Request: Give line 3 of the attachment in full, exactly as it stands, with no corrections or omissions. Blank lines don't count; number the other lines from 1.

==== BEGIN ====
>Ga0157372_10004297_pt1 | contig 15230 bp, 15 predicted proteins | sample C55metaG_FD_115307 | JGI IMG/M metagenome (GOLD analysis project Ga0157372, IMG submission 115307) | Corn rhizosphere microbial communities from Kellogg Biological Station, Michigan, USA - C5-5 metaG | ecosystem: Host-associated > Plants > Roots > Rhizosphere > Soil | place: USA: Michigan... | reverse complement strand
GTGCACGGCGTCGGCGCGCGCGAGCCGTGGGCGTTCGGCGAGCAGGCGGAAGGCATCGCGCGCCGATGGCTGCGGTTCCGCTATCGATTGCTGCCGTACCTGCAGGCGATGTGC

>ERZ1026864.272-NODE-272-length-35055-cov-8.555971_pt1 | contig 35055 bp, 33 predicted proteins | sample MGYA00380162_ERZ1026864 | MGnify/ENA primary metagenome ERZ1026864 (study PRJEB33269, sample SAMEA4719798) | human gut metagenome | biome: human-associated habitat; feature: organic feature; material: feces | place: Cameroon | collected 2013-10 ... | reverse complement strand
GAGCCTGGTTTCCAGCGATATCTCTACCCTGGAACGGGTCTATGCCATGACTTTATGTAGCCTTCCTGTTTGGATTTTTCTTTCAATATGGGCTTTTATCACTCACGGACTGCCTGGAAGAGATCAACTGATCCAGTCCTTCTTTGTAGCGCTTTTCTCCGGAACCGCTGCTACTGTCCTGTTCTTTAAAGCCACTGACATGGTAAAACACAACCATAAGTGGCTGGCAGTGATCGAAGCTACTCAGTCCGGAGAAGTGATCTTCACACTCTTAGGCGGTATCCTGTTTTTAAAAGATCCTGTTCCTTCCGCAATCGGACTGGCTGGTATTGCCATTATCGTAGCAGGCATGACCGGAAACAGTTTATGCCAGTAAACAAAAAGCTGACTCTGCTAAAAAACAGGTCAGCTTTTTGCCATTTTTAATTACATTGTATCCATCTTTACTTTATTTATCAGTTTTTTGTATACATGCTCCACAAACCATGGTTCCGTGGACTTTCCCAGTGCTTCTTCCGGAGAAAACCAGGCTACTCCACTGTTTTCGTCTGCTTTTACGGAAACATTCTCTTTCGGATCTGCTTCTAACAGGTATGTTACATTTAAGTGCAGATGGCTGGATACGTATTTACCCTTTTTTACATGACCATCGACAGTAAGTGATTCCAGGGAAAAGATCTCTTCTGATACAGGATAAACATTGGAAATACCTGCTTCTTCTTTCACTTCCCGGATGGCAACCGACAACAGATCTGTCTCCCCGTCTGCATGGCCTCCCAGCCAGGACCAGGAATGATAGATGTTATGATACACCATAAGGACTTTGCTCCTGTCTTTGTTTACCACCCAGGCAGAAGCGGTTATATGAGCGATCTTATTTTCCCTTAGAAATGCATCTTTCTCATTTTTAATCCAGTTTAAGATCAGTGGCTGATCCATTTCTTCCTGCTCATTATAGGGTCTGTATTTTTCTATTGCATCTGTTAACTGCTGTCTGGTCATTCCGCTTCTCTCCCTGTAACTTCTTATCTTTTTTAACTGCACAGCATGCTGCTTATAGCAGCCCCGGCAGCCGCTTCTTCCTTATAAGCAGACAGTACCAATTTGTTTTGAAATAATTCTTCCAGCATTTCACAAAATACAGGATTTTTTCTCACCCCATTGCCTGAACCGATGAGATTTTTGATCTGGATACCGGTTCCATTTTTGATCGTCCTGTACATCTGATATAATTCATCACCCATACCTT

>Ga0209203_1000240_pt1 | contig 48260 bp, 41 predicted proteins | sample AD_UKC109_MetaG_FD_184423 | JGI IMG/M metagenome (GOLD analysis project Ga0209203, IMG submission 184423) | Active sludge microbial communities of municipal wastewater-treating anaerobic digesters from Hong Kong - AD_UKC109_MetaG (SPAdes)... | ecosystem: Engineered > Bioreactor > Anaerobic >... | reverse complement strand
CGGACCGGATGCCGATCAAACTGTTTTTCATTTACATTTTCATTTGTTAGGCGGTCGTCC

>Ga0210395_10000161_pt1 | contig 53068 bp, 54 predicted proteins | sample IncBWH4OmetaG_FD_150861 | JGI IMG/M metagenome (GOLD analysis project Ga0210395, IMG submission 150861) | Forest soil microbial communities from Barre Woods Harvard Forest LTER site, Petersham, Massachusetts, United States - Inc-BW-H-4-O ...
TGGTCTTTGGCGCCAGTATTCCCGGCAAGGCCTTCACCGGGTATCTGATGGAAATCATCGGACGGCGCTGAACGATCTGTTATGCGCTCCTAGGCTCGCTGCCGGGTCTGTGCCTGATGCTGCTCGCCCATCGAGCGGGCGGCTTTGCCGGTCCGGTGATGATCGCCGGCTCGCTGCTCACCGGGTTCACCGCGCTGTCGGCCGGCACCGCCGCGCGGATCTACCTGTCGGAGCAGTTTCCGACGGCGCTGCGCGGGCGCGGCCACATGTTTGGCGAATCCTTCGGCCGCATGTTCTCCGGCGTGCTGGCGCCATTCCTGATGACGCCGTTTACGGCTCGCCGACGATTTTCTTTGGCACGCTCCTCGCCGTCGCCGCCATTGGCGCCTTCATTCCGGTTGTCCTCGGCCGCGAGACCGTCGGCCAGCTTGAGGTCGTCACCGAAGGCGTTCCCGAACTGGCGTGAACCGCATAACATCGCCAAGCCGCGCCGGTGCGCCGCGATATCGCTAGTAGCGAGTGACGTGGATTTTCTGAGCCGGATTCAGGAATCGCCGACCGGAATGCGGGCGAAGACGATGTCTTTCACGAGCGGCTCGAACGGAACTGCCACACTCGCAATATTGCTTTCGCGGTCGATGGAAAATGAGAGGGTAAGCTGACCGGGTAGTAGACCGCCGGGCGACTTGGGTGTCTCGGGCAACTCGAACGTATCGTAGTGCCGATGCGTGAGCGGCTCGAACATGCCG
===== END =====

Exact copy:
>ERZ1026864.272-NODE-272-length-35055-cov-8.555971_pt1 | contig 35055 bp, 33 predicted proteins | sample MGYA00380162_ERZ1026864 | MGnify/ENA primary metagenome ERZ1026864 (study PRJEB33269, sample SAMEA4719798) | human gut metagenome | biome: human-associated habitat; feature: organic feature; material: feces | place: Cameroon | collected 2013-10 ... | reverse complement strand